This is an article submitted by a guest author. Not all views expressed are those of AmeriFirst Home Mortgage or its employees.
A new home is a joy, whether it’s a “starter” home or a home that a couple hopes to pass down to children and grandchildren. However, for the house to continue to give pleasure, it is important to heed the advice of the contractor or real estate agent such as Re/Max of Boulder, Inc. and avoid things that can give problems in the future. Here are four things to avoid in a new home:
Not Getting the House Inspected Before Moving In
Buying a home because it looks gorgeous from the outside is not a good idea. Even looking around the inside doesn’t tell the prospective buyer that there’s something wrong with the pipes or the electrical wiring. A professional inspector is not that costly and will tell a prospective buyer if there’s a major problem with the house. The prospective buyer can either buy the house anyway or look for a better deal. A homeowner who buys a house without getting it inspected first is on the hook for every single repair. Also, a conscientious building contractor will draw up a punch list of things that need to be repaired before the closing. The homeowner should make sure everything on the punch list has been seen to before they close the deal.
Storing Things in the Attic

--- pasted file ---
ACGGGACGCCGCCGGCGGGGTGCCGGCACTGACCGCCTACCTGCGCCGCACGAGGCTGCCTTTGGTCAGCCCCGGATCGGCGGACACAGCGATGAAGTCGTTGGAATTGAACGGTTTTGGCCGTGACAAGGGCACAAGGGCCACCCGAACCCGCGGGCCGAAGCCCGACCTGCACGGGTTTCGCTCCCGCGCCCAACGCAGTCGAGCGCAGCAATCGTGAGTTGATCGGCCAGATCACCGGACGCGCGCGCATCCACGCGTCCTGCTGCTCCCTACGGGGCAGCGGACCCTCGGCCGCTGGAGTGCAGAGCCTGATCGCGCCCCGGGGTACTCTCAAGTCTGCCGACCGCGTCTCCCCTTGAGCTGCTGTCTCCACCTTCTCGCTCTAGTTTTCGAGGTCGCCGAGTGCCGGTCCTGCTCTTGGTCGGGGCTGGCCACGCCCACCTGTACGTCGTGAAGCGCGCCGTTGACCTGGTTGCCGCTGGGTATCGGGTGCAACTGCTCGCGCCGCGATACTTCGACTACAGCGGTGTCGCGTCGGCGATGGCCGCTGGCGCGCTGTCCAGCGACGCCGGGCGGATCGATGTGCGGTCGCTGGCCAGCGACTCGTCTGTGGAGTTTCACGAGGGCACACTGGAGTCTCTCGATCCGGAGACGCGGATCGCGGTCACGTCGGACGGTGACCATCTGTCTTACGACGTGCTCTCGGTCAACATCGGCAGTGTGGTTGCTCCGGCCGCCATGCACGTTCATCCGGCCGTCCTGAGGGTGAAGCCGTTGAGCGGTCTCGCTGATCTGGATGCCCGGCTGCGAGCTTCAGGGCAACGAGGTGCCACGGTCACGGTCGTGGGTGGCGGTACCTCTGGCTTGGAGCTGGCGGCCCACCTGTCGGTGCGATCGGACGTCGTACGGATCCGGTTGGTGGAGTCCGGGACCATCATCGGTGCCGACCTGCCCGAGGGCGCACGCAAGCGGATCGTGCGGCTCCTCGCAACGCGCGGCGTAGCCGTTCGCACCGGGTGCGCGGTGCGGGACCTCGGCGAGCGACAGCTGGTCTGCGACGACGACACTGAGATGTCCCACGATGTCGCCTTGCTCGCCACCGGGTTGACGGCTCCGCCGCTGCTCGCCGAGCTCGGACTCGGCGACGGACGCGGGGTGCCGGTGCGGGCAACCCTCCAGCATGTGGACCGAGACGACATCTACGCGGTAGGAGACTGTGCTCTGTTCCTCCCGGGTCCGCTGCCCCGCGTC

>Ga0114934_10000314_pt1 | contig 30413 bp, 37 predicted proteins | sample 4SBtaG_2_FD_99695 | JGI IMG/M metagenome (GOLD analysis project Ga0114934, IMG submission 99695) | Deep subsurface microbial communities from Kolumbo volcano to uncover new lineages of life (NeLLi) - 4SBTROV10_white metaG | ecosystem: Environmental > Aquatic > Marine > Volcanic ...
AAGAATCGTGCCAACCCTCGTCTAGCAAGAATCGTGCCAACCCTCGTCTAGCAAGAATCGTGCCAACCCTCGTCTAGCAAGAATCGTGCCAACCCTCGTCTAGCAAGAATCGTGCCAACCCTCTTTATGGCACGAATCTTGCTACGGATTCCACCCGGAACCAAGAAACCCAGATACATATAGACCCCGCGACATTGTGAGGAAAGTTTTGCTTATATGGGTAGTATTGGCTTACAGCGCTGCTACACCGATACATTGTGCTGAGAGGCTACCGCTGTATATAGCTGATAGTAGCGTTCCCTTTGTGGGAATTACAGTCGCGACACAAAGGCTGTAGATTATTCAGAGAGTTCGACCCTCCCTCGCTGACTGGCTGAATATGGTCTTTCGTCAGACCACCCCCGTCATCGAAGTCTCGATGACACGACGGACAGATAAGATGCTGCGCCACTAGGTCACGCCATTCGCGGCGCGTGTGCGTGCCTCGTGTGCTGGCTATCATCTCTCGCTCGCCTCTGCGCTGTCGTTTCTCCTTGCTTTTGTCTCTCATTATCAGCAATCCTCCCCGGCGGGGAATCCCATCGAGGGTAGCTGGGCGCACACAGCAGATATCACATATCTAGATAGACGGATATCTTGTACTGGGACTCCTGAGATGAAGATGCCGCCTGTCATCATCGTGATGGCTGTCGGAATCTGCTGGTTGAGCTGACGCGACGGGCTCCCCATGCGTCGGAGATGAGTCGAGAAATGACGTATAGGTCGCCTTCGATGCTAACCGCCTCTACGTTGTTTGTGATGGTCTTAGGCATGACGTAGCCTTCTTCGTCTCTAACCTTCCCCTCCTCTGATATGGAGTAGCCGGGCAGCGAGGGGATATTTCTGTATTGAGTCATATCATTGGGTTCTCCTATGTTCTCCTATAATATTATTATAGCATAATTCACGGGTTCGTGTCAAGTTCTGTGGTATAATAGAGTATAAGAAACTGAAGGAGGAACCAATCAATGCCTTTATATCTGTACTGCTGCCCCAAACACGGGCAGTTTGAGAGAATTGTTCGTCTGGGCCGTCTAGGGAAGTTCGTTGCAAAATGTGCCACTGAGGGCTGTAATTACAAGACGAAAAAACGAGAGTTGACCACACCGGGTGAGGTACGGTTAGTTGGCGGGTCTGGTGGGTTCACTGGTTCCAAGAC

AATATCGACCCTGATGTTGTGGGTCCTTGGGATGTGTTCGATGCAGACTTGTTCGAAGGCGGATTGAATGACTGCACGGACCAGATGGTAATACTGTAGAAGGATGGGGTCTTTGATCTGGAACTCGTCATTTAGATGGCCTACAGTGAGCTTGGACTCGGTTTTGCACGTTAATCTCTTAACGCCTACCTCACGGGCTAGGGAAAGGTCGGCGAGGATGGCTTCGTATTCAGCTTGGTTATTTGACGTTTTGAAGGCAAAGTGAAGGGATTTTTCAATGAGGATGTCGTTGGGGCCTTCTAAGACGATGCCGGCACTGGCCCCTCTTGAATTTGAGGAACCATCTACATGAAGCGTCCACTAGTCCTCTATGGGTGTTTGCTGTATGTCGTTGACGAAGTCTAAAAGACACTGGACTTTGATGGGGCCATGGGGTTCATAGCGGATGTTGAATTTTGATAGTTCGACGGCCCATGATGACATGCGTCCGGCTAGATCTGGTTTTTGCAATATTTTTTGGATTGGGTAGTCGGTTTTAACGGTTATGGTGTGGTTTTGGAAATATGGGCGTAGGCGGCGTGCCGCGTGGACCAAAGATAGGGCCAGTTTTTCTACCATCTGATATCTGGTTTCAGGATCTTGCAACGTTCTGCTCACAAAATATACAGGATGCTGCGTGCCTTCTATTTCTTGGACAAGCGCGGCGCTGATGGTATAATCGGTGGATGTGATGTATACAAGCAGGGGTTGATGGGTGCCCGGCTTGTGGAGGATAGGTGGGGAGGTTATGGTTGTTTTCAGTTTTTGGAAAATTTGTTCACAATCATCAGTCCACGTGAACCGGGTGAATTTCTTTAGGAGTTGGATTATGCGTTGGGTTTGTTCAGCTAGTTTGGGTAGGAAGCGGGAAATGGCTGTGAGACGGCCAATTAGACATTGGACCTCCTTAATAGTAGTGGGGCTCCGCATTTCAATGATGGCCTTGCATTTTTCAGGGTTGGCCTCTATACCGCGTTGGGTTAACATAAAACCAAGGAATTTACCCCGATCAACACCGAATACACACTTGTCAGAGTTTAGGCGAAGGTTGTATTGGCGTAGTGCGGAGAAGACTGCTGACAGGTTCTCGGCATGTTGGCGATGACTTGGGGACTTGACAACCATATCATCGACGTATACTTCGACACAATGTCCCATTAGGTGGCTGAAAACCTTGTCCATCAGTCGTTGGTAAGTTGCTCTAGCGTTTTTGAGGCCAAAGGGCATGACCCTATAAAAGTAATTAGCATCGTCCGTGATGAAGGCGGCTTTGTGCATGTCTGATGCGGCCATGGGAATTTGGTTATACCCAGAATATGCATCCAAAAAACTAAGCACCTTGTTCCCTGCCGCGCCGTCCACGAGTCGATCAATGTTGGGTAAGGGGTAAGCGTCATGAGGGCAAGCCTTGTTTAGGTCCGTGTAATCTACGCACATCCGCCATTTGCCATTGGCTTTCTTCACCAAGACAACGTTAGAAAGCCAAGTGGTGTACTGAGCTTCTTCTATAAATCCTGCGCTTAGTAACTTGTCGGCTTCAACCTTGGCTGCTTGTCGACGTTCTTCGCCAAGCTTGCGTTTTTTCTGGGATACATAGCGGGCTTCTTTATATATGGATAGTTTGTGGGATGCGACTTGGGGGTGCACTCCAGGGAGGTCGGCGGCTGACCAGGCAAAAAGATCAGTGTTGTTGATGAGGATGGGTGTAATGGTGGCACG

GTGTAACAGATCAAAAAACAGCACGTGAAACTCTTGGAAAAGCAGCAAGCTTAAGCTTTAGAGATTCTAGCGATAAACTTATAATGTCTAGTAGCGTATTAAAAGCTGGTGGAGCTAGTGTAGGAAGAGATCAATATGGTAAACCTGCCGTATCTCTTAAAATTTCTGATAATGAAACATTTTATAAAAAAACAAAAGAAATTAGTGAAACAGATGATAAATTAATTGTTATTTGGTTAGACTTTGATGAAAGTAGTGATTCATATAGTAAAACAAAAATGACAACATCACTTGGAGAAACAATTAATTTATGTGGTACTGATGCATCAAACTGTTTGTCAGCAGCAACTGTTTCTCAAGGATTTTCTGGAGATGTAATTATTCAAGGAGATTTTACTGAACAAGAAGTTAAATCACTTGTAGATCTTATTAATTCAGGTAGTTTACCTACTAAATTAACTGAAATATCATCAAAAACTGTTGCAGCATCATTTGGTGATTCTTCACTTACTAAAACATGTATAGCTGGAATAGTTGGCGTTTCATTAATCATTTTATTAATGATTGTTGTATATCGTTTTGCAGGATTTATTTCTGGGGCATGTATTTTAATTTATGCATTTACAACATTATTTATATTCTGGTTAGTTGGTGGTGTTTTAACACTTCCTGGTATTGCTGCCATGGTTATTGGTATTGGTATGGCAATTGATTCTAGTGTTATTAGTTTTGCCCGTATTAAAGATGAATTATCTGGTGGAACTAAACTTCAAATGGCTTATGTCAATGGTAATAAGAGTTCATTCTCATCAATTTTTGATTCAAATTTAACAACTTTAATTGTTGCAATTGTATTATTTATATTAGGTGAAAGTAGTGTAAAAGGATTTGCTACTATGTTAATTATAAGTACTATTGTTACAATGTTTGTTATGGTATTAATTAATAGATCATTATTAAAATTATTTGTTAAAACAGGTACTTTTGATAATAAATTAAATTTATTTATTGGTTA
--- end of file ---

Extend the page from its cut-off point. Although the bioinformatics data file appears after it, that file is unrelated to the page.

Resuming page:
This is a surprise to many people, because doesn’t everyone store things in the attic? Yes, but that is only if the attic is made for storage. The attic floors in many modern homes are not made to hold a lot of weight, and if too much weight is placed on their floor, the floor could sag or even collapse. A homeowner who needs their attic for storage should consult their contractor or engineer.
Messing Around With the Finished Grades
Even adding extra trees near the house can alter the grade. If that happens, the drainage around the house may not work the way it should and rainwater will flow toward the house instead of away from it. This can lead to a wealth of problems, including a rotten foundation.
Not Knowing Where the Property Lines Are
The surveyor should go over this with the new homeowner, but some surveyors don’t stake out the plot or the homeowner forgets and starts to build on what is actually their neighbor’s land. This can lead to trouble if the neighbor knows exactly where their property line is and compels the homeowner to move the fence or the wall or the hedge.
Avoiding problems in a new home is simple if the owner heeds the advice of professionals. Just make sure that you follow these few tips and seek help from professionals, that way, your home can be a haven for years to come.